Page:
An Analysis of the Initial Contact Characteristics and Recidivism of Offenders with a Serious Mental Illness
Hogan, Erin Patricia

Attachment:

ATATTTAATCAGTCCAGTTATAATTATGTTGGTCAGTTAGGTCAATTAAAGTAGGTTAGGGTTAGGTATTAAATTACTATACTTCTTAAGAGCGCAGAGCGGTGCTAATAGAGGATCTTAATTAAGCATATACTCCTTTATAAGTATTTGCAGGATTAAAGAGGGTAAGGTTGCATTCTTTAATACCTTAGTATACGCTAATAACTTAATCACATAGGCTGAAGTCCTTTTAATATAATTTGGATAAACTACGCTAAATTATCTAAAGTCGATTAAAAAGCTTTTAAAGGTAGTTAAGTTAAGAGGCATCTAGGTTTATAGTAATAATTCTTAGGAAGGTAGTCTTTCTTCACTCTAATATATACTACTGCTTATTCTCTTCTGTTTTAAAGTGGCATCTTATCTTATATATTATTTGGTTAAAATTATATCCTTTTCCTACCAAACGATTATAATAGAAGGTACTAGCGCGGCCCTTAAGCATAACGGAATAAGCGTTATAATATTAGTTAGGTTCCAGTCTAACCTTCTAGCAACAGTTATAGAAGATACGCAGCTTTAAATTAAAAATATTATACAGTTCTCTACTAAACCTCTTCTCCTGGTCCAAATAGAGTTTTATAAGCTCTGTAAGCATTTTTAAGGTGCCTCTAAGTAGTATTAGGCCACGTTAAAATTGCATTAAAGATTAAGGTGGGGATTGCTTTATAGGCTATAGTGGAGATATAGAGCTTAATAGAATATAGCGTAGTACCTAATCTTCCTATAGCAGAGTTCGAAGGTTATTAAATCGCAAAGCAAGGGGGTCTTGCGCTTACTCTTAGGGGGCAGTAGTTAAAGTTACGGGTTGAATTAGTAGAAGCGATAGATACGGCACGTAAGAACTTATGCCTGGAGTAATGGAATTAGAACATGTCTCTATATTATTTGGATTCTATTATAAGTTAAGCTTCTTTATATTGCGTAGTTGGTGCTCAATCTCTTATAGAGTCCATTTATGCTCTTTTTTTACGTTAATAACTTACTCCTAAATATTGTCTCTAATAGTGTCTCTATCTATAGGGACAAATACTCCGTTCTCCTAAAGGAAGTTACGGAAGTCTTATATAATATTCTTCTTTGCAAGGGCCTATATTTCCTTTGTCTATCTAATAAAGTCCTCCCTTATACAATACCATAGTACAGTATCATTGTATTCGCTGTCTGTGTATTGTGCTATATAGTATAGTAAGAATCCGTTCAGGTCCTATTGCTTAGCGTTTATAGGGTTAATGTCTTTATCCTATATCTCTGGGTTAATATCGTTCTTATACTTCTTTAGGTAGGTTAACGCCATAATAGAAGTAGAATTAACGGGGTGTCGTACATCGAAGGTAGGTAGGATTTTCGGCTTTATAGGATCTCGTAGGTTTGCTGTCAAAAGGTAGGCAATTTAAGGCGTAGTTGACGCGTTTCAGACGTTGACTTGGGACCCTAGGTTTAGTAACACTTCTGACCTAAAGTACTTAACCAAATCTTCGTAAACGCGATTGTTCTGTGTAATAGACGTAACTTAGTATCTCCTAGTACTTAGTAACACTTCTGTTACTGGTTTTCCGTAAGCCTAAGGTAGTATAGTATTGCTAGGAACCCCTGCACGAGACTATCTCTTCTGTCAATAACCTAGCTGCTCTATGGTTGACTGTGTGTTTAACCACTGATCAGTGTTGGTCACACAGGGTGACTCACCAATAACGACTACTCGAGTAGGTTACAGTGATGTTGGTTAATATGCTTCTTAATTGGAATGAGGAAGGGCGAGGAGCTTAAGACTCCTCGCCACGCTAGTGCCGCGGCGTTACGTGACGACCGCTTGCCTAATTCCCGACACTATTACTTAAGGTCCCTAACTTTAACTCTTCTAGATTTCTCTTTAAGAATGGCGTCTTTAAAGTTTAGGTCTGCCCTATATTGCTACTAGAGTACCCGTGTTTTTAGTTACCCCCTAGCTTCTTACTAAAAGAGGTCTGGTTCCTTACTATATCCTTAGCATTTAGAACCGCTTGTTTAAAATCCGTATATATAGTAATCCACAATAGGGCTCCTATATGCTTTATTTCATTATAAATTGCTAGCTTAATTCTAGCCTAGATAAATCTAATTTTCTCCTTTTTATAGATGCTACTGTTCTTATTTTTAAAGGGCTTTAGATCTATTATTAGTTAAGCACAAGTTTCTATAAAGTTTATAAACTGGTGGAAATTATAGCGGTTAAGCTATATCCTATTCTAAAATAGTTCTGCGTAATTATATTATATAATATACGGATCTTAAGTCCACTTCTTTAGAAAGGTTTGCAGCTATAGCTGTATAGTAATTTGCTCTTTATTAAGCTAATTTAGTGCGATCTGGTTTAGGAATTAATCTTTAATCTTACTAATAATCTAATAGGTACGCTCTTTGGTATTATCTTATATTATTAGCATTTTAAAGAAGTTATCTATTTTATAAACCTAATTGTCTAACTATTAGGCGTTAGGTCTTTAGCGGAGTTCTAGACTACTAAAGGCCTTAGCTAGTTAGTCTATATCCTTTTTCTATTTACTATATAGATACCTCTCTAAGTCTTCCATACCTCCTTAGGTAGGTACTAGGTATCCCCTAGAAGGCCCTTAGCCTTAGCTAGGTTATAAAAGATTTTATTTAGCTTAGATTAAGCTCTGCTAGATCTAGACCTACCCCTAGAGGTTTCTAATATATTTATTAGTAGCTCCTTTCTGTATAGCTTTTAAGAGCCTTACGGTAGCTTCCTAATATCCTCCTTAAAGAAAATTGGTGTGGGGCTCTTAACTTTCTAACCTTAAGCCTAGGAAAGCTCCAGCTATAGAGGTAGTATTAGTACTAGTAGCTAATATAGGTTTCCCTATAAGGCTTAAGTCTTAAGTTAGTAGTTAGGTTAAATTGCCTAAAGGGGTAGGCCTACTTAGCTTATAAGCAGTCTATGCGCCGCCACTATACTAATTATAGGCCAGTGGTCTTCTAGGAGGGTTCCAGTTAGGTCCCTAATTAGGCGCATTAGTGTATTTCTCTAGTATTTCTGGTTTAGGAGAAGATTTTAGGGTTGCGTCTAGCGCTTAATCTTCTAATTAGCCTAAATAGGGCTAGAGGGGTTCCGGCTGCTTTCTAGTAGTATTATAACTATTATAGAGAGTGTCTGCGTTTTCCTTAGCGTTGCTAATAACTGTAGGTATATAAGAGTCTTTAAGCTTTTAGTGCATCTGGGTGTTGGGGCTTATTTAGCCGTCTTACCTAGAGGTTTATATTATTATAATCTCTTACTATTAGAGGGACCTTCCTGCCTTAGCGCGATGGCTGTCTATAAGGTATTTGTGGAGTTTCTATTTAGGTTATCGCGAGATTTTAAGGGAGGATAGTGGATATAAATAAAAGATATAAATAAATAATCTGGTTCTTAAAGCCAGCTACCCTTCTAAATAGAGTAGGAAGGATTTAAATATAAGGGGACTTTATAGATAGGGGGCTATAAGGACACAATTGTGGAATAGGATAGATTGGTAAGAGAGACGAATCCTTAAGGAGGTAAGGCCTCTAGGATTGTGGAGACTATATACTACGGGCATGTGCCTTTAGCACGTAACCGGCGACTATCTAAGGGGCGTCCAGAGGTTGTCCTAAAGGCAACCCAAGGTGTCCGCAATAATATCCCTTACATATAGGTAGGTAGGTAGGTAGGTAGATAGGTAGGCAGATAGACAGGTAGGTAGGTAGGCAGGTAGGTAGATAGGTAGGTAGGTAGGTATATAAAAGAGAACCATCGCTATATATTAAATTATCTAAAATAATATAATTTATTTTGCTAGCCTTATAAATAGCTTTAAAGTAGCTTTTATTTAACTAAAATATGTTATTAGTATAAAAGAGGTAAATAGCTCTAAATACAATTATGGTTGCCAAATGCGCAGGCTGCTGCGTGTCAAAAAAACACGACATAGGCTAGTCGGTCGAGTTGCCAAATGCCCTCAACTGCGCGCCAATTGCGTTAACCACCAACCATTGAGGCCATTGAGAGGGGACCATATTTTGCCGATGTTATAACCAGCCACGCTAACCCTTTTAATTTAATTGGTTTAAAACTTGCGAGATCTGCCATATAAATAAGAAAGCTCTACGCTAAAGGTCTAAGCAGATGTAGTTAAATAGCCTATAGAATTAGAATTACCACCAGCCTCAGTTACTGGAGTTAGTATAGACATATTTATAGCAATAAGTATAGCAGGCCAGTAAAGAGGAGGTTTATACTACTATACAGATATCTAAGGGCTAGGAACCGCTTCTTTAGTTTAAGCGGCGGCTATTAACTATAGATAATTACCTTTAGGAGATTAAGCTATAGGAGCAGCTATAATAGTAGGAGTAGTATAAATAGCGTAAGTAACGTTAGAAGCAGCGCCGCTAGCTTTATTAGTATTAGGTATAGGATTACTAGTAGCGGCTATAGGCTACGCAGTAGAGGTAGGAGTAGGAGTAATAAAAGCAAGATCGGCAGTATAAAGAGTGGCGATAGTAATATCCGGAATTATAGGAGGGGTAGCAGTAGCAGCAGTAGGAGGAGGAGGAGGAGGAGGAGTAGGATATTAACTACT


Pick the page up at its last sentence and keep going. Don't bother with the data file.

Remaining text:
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This thesis addresses the growing number of inmates with a mental illness in correctional facilities in Canada which continues to attract public attention and concern. Several explanations have been put forward to explain the rise in the number of inmates with a mental illness. These include: the deinstitutionalization of the mentally ill that began in the 1970’s, lack of treatment availability for those released into the community, and criminalization of persons with a mental illness by the justice system. The increasing numbers of persons with a mental illness in the correctional system has led to serious concerns about the capacity of this system to manage, treat, and rehabilitate individuals with a mental illness. Lack of proper treatment, management, rehabilitation and monitored discharge means that inmates with serious mental illness are more likely to come into contact with the criminal justice system more frequently. This thesis examines the incidence seriously mentally ill offenders and their propensity to recontact. Three hundred and ninety eight face-to-face assessments were conducted using the Resident Assessment Instrument-Mental Health 2.0 (RAI-MH) and from total scores from the Level of Service Inventory Ontario Revision (LSI-OR). These assessments were conducted in 14 Ontario Provincial Correctional facilities during the years 2005-2008. Bivariate and multivariate regression analysis was conducted to assess recontact rates for serious mentally disordered and non-mentally disordered offenders. With regards to recontact, no differences were revealed between the seriously mentally ill offender and non-mentally ill offender. This null finding on recontact is very surprising given the current literature on the seriously mentally ill. An additional finding revealed that for offenders with or without a serious mental illness, having a higher score on the scale of criminogenic tendencies (LSI-OR) increased rates for recontact. Another surprising finding is that seriously mentally ill offenders were more likely to commit minor crimes upon release, rather than violent crimes as current literature suggests. A more accurate research tool, as well as a larger sample size, will be required to assess the validity of these results. The implications of the negative outcome with respect to recontact and issues of identifiable risk factors for recidivism for both seriously mentally ill and non-mentally ill inmate populations are discussed in relation to outcomes in terms of both improvements to Corrections policy and theories of criminology. It is important to continue research in this area, to determine the true gravity of the incidence and recontact rates of mentally ill offenders.